Rupert Whitaker is the founder and chairman of the Tuke Institute. For almost 30 years, he has worked in the fields of medicine and community advocacy with a keen focus on empowering individuals to care for their own health. Following the death of his partner Terry Higgins from AIDS in 1982, he co-founded the Terrence Higgins Trust—now Europe’s leading HIV and sexual health charity—and helped establish the prevention, mental health, and peer-led social services there. He has been a leading civil advocate for people with HIV and chronic illness, appearing on television and in the news-media with his expertise and personal experiences since the early 1980s. Based on seminal papers of his in public health that he presented at the Montreal and San Francisco International AIDS Conferences, and his appearance on the prime-time McNeil-Lehrer News Hours in New York as an immigrant with HIV, he lead the international response to anti-HIV immigration laws in the USA and elsewhere. He is a long-term survivor with HIV disease and stroke, which have caused permanent disability requiring extensive treatment. From this, he brings both his personal and professional knowledge of chronic illness to his work with the Tuke Institute in the development of patient-centred medical services. It is his vision for relevant medical services that has driven his community and civil work for the last three decades and the basis on which he designed the initial National Institute for Health Research’s (UK) national framework for public participation in translational medical science.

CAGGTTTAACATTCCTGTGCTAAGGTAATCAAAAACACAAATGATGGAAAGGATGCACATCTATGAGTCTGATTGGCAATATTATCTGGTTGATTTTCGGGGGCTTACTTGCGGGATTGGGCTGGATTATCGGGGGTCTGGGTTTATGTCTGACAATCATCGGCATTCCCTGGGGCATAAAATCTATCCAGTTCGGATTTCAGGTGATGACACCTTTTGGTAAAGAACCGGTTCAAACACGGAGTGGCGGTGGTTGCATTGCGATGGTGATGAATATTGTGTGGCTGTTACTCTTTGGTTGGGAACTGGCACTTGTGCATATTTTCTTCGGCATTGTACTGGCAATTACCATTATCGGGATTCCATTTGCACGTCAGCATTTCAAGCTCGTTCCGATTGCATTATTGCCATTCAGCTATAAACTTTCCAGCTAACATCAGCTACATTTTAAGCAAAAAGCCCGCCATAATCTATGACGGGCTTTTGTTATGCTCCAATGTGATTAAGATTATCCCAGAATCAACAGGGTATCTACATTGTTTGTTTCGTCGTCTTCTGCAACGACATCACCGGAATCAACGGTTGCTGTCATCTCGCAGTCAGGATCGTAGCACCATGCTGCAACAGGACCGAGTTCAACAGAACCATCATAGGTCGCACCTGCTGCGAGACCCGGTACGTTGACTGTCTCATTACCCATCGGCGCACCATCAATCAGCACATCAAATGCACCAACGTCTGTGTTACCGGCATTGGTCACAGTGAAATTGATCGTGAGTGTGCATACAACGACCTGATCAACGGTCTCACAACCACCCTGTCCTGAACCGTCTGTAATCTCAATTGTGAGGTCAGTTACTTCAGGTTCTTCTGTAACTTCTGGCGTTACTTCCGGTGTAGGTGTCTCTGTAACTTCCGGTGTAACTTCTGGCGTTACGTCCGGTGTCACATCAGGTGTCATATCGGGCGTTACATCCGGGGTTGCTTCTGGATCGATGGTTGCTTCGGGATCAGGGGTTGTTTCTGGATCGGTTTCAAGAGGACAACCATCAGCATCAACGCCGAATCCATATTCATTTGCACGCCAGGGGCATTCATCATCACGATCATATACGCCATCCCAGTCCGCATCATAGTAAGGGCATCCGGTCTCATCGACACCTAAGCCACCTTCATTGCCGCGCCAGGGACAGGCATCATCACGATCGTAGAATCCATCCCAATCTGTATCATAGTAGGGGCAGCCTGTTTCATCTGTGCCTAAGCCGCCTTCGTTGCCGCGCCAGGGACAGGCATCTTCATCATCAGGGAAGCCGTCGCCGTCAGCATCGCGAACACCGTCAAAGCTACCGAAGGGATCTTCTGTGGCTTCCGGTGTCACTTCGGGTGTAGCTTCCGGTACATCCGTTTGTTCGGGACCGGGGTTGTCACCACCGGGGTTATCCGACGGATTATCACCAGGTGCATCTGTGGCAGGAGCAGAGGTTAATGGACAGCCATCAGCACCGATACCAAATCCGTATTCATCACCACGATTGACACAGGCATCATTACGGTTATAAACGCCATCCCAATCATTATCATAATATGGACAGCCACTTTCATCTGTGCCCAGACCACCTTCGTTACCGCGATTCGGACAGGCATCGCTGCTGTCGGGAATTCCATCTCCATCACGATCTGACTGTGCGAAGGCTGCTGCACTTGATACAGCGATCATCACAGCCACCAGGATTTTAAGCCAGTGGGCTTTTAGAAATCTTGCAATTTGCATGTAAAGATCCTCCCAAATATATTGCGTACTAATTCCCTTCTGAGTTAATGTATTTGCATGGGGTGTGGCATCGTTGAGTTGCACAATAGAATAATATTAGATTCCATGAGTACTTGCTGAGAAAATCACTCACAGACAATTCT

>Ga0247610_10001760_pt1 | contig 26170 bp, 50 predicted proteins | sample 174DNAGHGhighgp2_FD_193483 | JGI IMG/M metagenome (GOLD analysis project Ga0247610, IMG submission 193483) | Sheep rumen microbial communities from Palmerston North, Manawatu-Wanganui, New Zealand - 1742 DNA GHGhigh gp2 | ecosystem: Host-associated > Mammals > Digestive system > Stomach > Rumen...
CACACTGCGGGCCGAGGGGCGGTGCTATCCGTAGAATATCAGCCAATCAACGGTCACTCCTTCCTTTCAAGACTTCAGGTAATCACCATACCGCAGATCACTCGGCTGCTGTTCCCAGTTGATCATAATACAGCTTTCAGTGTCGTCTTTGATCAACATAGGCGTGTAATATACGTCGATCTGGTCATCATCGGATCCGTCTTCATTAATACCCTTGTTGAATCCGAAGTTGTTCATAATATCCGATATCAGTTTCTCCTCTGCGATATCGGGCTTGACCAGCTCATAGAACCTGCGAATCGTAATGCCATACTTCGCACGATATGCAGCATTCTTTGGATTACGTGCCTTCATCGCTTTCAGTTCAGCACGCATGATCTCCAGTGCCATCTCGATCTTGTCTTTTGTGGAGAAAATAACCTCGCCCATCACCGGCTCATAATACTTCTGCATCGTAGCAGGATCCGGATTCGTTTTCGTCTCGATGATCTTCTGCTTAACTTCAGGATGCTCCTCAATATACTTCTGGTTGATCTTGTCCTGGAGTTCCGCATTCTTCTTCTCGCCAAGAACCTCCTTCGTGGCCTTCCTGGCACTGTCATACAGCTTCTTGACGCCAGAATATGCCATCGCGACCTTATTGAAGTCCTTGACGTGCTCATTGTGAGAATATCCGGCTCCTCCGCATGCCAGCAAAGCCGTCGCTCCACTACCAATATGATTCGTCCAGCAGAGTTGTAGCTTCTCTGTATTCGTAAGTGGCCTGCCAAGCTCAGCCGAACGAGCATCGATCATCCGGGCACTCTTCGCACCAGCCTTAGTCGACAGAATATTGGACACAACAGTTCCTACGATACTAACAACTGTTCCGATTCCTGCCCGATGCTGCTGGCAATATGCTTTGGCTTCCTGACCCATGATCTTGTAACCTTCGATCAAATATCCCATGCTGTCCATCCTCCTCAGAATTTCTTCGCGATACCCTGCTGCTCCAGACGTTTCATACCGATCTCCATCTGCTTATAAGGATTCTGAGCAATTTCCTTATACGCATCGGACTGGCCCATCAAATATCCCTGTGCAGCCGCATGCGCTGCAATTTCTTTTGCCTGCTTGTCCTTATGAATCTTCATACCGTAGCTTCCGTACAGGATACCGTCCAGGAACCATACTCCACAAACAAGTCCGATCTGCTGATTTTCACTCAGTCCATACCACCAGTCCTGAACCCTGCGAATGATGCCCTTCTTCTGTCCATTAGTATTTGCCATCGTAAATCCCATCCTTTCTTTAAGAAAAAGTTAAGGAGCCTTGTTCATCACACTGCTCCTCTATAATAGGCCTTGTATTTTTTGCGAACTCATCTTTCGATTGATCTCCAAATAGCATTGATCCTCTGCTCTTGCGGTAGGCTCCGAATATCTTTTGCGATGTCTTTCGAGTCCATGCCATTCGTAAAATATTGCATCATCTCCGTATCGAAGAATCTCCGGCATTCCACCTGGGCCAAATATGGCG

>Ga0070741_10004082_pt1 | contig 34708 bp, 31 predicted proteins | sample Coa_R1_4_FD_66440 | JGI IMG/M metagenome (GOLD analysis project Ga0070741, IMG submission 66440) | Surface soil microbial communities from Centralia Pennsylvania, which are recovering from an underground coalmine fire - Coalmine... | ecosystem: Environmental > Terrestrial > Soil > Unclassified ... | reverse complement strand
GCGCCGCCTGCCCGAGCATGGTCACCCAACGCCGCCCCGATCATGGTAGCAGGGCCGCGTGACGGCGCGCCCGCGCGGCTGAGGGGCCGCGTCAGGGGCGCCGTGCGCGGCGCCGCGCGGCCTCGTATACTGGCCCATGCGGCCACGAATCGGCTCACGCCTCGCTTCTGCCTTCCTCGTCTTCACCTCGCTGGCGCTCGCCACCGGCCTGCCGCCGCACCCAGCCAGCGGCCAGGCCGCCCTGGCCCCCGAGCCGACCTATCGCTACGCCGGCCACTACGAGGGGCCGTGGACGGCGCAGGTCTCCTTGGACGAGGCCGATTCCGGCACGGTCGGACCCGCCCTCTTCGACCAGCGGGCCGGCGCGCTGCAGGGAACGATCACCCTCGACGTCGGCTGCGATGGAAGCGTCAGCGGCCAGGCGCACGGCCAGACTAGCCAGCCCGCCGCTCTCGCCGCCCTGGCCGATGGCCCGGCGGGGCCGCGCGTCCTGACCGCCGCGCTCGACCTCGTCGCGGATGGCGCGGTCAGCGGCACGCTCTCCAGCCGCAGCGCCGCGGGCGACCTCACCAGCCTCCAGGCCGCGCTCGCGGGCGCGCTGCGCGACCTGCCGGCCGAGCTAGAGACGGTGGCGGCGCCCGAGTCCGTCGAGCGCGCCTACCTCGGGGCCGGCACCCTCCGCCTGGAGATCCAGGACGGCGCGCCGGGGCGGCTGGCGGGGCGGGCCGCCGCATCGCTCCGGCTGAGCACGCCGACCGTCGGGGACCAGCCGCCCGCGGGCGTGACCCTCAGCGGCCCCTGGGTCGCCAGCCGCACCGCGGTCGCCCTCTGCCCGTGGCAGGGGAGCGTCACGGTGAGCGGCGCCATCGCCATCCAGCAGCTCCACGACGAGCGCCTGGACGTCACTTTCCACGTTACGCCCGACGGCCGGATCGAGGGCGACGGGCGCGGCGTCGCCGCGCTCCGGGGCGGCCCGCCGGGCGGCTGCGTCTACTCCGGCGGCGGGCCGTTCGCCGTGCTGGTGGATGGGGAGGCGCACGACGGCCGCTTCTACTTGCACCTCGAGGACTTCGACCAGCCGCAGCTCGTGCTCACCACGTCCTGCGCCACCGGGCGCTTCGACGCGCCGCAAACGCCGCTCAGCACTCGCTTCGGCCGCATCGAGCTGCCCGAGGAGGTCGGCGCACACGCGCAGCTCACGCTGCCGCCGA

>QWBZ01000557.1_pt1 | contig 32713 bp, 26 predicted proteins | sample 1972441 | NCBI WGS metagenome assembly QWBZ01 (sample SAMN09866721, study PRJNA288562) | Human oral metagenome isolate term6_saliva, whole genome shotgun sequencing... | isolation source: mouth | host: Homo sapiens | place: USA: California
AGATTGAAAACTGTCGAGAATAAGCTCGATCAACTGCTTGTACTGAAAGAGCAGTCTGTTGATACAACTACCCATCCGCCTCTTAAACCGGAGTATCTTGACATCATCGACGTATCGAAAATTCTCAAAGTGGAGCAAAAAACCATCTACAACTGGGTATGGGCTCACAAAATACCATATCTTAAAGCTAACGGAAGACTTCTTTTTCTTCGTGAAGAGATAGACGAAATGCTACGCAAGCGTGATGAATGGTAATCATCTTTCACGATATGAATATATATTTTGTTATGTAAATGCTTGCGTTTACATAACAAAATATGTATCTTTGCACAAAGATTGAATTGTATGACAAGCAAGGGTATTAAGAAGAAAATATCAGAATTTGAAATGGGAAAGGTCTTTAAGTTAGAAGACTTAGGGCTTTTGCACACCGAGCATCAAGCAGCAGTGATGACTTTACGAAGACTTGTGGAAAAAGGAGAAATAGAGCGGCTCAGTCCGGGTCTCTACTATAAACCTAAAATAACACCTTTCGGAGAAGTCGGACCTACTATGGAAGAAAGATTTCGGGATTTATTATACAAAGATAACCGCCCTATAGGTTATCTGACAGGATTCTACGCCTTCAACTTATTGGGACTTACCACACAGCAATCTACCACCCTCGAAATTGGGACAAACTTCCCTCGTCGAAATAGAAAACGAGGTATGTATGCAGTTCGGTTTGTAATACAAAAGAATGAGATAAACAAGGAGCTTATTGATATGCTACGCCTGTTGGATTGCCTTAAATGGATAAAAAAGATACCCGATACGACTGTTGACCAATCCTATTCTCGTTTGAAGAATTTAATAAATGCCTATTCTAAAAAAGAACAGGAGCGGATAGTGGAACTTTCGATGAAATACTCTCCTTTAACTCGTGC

Training and practice:
Dr. Whitaker is a clinician-scientist with 14 years of training in the UK, Canada, and USA, where he qualified as a doctor in psychiatry, neurology, and immunology. He was a University Scholar at Boston University for five years in the nationally prestigious University Professors Program, and was awarded a national American Fellowship in Public Health, followed by three post-doctoral Fellowships at Tufts New England Medical School, the University of Michigan Medical School, and the University of California San Francisco School of Medicine. His university positions have been as a senior consultant, honorary senior research fellow, instructor in medicine, and staff scientist, working in the UK and USA, in community services, hospitals, and private clinics. Dr. Whitaker is a clinical specialist in biobehavioural medicine and chronic illness. His scientific expertise lies primarily in clinical and laboratory research in psychiatry, neurological and viral immunology, public health, and medical service-systems.
Since the early 1980s, Dr. Whitaker has been a leading community advocate for people with HIV and chronic illness, appearing on television and in the news-media with his expertise and personal experiences. At the age of 19, he first went on television (Granada TV) as an openly gay man with what was then symptomatic Gay-Related Immune Deficiency to raise awareness about the coming problem of HIV in Britain. Over time, he has appeared in news articles, documentaries, and commentaries in various media including: Channel 4 and the Discovery Channel (“A Time of AIDS”, Nov. 1993), BBC2 (Horizon), BBC1 (Panorama), BBC Radio 2 (“Flared Brightly, Died Young”), Radio 4 (“Reunion”; “PM Programme”), BBC Radio 5 Live, and the McNeil-Lehrer News Hour (New York), and has also been interviewed by various newspapers, including The Independent (1, 2), The Independent on Sunday, BBC News online, The Guardian newspaper, and the Radio Times.